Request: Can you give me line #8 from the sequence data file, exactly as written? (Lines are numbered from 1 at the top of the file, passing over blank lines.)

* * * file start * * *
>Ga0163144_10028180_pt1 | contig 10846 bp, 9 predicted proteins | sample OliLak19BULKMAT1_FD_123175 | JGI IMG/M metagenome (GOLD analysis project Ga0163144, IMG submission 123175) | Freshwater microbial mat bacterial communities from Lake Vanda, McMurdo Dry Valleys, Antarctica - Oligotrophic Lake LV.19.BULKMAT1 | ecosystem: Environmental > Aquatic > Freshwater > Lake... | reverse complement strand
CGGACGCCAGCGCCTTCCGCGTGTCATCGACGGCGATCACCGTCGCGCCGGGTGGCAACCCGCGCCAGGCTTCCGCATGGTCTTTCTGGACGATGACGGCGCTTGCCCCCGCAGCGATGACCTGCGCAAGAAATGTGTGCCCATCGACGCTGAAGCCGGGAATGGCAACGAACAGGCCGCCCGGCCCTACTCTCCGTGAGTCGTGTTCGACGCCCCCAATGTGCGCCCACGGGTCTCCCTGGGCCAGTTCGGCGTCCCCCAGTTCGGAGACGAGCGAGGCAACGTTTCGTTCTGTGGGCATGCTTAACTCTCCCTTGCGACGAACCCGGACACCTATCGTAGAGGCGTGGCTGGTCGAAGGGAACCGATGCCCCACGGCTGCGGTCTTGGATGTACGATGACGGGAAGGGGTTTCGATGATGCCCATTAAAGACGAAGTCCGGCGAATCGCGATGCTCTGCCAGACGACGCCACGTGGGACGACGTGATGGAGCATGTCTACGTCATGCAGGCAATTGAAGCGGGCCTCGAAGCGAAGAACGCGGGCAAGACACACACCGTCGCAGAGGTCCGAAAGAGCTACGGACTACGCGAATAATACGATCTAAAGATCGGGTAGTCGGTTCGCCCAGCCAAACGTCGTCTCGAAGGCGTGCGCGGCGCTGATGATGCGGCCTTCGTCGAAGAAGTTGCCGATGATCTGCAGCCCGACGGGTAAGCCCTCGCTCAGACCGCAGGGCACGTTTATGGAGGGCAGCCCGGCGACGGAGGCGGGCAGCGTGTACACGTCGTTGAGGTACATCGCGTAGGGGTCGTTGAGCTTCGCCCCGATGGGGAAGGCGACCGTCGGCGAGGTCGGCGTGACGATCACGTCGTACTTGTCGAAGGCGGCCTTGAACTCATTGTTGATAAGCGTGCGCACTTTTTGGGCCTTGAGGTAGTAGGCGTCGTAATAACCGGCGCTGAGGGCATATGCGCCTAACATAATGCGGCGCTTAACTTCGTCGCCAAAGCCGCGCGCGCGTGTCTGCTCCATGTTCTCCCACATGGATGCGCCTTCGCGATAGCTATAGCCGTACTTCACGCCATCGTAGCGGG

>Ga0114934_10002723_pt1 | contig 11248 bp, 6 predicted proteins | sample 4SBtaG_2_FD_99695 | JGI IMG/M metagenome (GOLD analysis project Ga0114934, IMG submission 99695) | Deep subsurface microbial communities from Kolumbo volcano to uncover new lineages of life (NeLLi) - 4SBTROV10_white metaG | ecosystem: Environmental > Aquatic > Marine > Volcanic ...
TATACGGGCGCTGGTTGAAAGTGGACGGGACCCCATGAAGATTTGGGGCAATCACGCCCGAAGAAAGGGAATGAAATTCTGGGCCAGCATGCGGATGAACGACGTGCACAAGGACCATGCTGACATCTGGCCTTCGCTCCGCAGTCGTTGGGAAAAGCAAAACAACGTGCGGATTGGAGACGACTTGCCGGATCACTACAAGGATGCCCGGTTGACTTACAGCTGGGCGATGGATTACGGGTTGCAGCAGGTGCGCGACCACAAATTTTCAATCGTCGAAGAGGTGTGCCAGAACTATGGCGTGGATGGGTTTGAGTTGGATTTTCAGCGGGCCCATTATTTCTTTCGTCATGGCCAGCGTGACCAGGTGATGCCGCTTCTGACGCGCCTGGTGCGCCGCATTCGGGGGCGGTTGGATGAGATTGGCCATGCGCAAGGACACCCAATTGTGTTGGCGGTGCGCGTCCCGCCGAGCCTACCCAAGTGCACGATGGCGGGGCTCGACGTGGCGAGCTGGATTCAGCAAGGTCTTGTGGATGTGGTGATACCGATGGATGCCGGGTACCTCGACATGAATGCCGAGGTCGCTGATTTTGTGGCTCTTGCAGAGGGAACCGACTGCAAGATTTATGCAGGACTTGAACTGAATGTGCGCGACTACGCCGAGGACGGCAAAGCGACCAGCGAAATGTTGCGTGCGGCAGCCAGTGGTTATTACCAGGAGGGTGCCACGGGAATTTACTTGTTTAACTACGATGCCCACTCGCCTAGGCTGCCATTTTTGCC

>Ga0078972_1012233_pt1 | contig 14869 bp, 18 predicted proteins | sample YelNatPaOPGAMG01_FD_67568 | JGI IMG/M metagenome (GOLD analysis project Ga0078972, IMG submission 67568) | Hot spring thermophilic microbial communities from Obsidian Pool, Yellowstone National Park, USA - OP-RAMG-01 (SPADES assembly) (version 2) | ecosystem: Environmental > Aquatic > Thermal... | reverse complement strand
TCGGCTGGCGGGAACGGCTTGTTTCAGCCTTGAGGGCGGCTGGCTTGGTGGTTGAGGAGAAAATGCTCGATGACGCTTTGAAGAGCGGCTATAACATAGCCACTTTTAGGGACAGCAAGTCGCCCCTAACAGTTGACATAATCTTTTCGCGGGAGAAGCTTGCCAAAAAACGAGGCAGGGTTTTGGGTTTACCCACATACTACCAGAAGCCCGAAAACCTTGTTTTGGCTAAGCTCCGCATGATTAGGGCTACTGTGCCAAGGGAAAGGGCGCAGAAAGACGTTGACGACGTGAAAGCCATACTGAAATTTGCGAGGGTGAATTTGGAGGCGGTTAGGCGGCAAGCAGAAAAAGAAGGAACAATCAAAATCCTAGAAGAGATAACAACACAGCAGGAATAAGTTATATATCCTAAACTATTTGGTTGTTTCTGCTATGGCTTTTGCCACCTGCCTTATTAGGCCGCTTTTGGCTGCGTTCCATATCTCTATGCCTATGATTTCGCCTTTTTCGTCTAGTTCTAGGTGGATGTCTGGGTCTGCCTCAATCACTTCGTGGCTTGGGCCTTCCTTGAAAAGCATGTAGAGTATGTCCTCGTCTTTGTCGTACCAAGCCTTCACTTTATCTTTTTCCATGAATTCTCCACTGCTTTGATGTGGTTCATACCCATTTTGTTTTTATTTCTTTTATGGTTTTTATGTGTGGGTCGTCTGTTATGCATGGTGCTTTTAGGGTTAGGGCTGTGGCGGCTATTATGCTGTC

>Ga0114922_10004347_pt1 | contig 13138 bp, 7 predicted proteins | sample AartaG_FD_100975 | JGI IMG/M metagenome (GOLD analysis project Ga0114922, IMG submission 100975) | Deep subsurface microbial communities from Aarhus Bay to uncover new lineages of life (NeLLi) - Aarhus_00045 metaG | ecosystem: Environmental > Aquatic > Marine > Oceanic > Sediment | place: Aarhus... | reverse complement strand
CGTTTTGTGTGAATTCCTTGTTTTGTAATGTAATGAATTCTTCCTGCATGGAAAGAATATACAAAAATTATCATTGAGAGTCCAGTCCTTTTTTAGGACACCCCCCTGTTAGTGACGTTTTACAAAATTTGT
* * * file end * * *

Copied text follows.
CGTTTTGTGTGAATTCCTTGTTTTGTAATGTAATGAATTCTTCCTGCATGGAAAGAATATACAAAAATTATCATTGAGAGTCCAGTCCTTTTTTAGGACACCCCCCTGTTAGTGACGTTTTACAAAATTTGT